Time and space in family migrant networks between Kosovo and western Europe
. Despite being physically on different sides of polity
borders, and over great geographical distance, migrants often retain an active part in
their local village space. This locality is thus re-created ‘translocally’ (Massey 1991).
However, migrants may transgress a state border ‘trans-temporally’ as well. They
not only construct a transborder locality but also a time-space with which to fill it.
Family ties across borders, earlier life experiences and imagining and remembering traces of alternative time-spaces all allow migrants to contest the hegemonic
Madeleine Hurd, Hastings Donnan and Carolin Leutloff-Grandits
– conceptualise the borders they have crossed
or those recently imposed upon them? How are those who have crossed defined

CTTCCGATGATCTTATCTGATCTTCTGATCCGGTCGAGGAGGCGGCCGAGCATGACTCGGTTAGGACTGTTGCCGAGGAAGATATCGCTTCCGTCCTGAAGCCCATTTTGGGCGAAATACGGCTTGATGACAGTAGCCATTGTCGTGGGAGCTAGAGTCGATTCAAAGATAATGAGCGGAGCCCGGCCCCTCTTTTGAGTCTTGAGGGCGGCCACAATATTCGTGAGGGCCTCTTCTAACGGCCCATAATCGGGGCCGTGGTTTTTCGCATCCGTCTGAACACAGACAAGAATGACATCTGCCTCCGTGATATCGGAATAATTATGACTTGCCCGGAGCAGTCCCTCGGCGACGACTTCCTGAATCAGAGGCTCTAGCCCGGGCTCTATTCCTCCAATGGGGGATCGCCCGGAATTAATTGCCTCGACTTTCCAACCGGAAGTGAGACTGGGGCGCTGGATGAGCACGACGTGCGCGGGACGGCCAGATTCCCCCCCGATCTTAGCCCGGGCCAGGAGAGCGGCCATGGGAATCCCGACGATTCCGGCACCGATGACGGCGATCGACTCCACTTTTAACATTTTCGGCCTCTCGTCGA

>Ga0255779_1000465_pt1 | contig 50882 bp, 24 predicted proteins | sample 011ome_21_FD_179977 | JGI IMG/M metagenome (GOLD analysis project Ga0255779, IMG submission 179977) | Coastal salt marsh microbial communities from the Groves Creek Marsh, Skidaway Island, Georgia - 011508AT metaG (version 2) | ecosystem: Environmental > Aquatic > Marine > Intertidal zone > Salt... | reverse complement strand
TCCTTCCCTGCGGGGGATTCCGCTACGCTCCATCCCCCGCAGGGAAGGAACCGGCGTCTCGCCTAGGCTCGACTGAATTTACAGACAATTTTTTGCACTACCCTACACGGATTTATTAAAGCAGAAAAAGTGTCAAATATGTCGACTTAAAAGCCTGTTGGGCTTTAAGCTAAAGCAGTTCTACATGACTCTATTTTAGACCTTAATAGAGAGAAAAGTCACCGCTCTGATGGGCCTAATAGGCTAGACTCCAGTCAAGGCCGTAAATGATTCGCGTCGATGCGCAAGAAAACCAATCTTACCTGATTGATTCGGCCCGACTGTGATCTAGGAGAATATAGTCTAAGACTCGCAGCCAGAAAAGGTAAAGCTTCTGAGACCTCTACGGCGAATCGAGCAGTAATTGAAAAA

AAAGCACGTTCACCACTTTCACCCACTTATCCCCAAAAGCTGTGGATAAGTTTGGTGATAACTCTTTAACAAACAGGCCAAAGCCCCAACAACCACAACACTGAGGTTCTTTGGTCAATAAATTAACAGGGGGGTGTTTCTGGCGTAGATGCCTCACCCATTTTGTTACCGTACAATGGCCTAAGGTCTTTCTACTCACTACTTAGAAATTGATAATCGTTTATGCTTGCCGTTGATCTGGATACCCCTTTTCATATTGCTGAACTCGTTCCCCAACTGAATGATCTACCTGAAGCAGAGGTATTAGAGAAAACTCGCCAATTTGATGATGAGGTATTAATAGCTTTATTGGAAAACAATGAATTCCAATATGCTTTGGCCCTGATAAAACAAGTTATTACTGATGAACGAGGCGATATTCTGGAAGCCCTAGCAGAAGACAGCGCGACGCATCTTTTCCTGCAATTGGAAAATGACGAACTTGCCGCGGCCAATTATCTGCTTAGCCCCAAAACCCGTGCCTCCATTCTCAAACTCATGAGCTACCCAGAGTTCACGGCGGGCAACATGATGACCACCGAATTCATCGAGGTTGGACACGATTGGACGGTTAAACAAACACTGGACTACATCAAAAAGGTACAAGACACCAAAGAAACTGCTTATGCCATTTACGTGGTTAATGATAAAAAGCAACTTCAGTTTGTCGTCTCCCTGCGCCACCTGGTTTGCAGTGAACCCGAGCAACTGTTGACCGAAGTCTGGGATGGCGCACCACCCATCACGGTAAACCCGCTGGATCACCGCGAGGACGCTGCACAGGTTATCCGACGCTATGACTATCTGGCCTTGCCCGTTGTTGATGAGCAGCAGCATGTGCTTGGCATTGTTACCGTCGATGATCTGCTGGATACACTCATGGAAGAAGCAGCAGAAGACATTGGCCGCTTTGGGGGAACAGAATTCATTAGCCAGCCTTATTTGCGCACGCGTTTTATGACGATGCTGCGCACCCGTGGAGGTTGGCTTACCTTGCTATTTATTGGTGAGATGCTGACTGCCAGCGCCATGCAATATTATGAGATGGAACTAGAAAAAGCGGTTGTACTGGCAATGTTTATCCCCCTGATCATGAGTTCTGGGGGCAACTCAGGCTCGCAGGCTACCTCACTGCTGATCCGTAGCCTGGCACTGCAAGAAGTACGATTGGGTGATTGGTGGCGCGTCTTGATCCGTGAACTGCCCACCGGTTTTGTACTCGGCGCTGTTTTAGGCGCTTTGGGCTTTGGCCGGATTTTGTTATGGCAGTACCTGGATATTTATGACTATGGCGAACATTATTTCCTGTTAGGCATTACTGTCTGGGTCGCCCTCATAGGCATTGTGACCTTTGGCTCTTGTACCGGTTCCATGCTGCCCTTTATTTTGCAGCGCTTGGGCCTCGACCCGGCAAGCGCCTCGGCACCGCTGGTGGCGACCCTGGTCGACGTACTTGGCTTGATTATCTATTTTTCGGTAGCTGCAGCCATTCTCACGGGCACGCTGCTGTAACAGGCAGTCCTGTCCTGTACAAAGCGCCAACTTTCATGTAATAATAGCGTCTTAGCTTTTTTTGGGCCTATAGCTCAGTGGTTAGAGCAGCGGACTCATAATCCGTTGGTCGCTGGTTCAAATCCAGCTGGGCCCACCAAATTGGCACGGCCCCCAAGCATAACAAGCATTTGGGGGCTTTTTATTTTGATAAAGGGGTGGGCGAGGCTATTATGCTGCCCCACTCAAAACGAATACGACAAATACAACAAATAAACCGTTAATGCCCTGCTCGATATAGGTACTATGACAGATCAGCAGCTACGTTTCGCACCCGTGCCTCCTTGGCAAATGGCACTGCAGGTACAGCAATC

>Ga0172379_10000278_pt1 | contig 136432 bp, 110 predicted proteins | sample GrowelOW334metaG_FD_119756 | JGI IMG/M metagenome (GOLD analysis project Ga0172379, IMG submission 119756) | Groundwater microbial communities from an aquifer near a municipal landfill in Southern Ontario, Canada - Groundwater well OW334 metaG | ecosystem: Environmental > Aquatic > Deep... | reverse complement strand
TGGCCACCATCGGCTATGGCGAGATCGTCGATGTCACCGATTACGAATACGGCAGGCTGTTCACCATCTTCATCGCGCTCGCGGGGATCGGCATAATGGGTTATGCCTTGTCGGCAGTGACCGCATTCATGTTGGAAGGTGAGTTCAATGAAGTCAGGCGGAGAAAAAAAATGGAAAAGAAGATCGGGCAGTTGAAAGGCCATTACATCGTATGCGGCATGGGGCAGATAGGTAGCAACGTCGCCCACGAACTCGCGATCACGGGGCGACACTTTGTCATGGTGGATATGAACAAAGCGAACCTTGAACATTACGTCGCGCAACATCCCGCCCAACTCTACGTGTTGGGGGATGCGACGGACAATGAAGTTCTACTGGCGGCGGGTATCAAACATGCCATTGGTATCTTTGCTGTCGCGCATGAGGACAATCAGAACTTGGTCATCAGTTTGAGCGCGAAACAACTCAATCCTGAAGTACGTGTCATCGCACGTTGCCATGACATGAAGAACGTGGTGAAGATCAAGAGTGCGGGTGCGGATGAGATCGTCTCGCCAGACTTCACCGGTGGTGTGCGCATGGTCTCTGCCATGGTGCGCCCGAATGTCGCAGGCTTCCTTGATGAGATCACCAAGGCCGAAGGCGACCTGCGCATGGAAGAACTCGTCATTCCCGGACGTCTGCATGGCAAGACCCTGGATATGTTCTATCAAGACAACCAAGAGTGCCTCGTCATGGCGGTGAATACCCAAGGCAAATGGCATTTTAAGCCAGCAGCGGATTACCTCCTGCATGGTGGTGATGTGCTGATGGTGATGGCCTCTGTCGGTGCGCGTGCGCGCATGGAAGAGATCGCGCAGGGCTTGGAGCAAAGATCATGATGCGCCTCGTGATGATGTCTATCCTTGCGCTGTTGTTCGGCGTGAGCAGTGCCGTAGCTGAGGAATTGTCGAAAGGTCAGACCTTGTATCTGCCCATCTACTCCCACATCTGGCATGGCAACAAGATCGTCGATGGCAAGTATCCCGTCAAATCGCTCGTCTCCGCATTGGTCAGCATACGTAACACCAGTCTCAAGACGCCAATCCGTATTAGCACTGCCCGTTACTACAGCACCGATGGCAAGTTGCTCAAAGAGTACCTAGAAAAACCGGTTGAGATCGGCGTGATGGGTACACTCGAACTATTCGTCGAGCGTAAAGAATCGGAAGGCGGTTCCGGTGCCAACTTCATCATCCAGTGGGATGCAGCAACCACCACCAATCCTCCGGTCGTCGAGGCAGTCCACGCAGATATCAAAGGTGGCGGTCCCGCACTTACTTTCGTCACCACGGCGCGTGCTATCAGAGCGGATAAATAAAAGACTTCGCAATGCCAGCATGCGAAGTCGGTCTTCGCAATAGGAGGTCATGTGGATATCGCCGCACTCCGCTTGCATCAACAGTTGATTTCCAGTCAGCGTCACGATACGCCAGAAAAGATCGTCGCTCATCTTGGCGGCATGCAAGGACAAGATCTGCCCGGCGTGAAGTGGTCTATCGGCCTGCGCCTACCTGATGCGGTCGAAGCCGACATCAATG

by ‘host’ populations; and with what new eyes do they view themselves in time and
place, reworking their relationships to the times and spaces of both their ‘own’ and
the ‘other side’?
In order to answer these questions, we focus on borders that are embedded in
specific political contexts, which we refer to throughout as ‘polity’ borders. These
enclose and define areas controlled by national or supranational state authorities.
They often appear as lines on a
was restricted and crossing the state border strictly forbidden. Many people in
Albania, especially those born before the 1990s, consequently value highly goods
Silenced border crossings in southern Albania
from beyond Albania, referring to them as ‘things from outside’ (gjëra nga jashte/
pragmata apo okso). Thus Naso boasted about the juice he served us, despite the
fact that as a ‘co-ethnic Greek’ he could cross the border officially even before
the liberalisation of the visa regime in Albania in 2010. The juice, along with
other ‘things’ (gjëra
interest in the ‘geographies of walking’ is further informed by
concerns with the politico-aesthetic conditions for negotiating and resisting scopic